- Associated Press - Sunday, December 21, 2014

DENVER (AP) - Some Colorado property owners and hundreds of investors who took advantage of a program to preserve millions of acres of land in return for state income-tax credits could be forced to repay as much as $220 million in back taxes because the state ruled the land isn’t worth what the landowners claimed.

Rocky Ford hay farmer Timothy Crow said he could be forced into bankruptcy.

“This was supposed to be a good thing for everyone,” Crow said of the state’s conservation easement program, where land-rich but cash-poor ranchers and farmers like him can preserve their property forever in return for needed income.

Crow and thousands of others preserved millions of acres of land in return for state income-tax credits they could either sell for cash or use to pay their own income tax bill.

At issue are nearly 500 conservation easements like Crow’s, the bulk of them donated between 2003 and 2007, that were created under a state law that for years had no oversight.

Many landowners went into the program honestly, but they relied on appraisers who used flawed methods of calculating land values. The problems have also hurt investors who bought the credits.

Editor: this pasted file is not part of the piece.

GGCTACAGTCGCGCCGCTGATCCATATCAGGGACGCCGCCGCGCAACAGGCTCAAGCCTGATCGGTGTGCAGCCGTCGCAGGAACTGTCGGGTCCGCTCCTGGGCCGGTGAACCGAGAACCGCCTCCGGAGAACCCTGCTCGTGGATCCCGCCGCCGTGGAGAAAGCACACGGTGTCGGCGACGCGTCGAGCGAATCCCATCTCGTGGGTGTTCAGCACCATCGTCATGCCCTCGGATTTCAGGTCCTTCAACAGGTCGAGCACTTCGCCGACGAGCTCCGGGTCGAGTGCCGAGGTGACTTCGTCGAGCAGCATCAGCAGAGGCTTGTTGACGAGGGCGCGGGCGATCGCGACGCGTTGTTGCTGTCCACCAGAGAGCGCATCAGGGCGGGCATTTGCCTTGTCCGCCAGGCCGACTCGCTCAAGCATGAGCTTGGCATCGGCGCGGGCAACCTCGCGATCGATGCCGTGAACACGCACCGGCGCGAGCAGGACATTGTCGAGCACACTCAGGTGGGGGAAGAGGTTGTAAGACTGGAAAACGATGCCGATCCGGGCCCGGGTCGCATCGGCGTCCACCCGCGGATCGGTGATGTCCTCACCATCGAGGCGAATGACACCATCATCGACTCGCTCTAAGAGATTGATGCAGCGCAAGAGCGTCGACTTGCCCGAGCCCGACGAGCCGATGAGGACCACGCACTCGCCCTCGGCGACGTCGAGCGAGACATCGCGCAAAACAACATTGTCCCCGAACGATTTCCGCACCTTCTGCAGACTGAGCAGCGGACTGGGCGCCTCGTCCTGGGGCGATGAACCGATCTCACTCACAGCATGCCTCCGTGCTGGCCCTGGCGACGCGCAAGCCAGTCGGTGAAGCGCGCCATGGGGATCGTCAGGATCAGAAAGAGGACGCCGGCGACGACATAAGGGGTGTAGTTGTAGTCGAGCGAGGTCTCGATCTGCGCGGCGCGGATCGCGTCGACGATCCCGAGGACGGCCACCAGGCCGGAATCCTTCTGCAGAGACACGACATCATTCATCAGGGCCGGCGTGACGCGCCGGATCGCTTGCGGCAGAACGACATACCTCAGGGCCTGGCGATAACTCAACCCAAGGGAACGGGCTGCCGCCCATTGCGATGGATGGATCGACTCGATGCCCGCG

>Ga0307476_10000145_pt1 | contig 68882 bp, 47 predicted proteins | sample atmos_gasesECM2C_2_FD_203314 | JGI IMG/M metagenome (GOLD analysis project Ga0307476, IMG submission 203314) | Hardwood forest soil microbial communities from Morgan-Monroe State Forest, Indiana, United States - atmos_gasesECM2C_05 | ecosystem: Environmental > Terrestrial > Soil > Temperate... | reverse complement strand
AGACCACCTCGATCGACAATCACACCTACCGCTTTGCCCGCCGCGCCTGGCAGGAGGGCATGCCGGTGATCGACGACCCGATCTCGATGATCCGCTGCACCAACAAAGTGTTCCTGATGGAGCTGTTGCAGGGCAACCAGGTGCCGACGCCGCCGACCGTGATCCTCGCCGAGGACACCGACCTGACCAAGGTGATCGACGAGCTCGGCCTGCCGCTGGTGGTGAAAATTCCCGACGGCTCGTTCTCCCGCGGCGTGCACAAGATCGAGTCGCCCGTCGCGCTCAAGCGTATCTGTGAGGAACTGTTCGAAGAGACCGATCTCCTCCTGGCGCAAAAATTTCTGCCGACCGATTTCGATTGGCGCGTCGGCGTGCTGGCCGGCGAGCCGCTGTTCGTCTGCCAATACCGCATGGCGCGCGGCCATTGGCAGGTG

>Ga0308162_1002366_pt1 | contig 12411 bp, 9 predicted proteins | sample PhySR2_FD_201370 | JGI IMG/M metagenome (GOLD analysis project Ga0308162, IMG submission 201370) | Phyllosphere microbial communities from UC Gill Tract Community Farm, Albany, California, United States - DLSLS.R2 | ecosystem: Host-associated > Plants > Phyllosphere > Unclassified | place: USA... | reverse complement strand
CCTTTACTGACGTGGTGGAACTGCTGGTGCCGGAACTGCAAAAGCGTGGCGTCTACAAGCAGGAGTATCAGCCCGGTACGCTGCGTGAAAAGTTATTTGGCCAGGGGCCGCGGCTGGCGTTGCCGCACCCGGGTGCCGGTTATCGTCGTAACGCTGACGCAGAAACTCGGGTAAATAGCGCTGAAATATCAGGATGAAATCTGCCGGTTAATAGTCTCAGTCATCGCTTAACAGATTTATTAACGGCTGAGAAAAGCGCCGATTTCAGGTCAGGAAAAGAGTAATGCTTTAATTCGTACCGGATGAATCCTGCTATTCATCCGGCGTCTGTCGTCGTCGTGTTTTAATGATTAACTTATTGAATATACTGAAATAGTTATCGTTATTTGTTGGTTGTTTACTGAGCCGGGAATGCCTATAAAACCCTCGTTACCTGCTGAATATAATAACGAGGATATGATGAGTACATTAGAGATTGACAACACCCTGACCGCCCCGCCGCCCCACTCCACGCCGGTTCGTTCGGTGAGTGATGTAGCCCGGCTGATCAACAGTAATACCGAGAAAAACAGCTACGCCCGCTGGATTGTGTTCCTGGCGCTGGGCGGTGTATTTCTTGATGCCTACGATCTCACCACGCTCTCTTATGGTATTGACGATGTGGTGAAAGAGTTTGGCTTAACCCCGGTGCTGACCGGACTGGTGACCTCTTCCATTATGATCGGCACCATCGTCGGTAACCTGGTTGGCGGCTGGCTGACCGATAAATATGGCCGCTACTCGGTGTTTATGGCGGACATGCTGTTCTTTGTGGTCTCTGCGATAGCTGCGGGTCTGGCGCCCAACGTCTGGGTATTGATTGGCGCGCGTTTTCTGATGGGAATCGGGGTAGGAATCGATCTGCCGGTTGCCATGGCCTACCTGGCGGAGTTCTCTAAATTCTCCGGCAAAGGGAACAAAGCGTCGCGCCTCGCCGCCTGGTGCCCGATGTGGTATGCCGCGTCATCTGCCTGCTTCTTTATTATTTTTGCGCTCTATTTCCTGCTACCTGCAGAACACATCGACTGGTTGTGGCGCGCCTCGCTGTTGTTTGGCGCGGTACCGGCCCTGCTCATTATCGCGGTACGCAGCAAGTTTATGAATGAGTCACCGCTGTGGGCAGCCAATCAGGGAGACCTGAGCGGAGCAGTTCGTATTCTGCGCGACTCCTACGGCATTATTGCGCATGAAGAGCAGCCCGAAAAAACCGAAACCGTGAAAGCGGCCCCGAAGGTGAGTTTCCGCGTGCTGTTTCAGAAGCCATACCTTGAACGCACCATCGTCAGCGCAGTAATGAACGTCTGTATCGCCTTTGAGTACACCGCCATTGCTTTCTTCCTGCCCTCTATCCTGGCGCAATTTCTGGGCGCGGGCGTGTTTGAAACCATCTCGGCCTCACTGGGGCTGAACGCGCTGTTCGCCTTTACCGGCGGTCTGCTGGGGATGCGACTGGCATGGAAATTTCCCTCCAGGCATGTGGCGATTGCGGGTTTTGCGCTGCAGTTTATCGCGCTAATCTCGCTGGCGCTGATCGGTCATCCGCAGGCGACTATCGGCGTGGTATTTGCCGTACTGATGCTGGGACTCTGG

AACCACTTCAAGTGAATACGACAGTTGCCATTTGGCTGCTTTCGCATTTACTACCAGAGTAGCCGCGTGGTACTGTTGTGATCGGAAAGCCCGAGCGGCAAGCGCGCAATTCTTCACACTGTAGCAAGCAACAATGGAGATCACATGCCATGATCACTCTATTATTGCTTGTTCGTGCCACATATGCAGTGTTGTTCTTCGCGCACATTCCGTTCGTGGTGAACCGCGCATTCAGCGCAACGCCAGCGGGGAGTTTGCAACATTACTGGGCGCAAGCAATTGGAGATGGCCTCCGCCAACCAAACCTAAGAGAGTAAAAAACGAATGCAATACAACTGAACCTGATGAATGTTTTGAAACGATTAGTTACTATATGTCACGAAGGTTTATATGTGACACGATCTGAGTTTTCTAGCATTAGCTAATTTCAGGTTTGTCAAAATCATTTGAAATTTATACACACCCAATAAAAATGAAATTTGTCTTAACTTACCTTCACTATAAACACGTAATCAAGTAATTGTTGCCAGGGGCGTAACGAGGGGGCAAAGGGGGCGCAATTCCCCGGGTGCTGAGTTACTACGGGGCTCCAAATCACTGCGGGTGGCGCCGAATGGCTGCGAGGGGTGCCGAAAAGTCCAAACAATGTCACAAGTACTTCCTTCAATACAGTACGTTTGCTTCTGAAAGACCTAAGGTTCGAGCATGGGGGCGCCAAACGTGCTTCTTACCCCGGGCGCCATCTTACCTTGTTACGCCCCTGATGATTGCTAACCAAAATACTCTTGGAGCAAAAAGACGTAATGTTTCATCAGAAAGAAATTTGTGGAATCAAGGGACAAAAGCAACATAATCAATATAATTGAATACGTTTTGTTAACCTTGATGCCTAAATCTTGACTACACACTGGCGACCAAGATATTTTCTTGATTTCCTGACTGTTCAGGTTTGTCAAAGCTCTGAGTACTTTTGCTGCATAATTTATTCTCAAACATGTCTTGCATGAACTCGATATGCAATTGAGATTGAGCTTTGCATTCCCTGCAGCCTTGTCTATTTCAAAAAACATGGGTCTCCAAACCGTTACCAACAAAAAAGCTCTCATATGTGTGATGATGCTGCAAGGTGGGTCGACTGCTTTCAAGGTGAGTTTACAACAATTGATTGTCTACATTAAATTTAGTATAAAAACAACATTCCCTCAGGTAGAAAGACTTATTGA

“This just stinks all the way around,” said Fort Collins businessman Michael McCurdie, who is facing a $100,000 bill for back taxes and penalties because he bought $65,000 in easement credits in 2003.

State officials say they’re just collecting taxes due, the Denver Post reported Sunday (https://tinyurl.com/kbfj5t3).

“They were private deals negotiated by private parties, and as with any investment there is risk,” Colorado Department of Revenue spokeswoman Daria Serna said in an email to The Denver Post.

The conservation easement program was to be a multiple benefit for Coloradans.

“You want landowners to put their property into easements. That’s what makes our state beautiful. That’s a win,” McCurdie said. “And the tax credit helps us, the taxpayer, facilitate it. Everyone is winning.”

To date there have been 4,243 easement donations covering nearly 2 million acres of land.

In dozens of cases, tax-credit buyers have been told they can either repay the original amount of income tax they owed from as long as a decade ago, with penalties and interest forgiven, or fight it out and risk hefty add-ons later.


Information from: The Denver Post, https://www.denverpost.com

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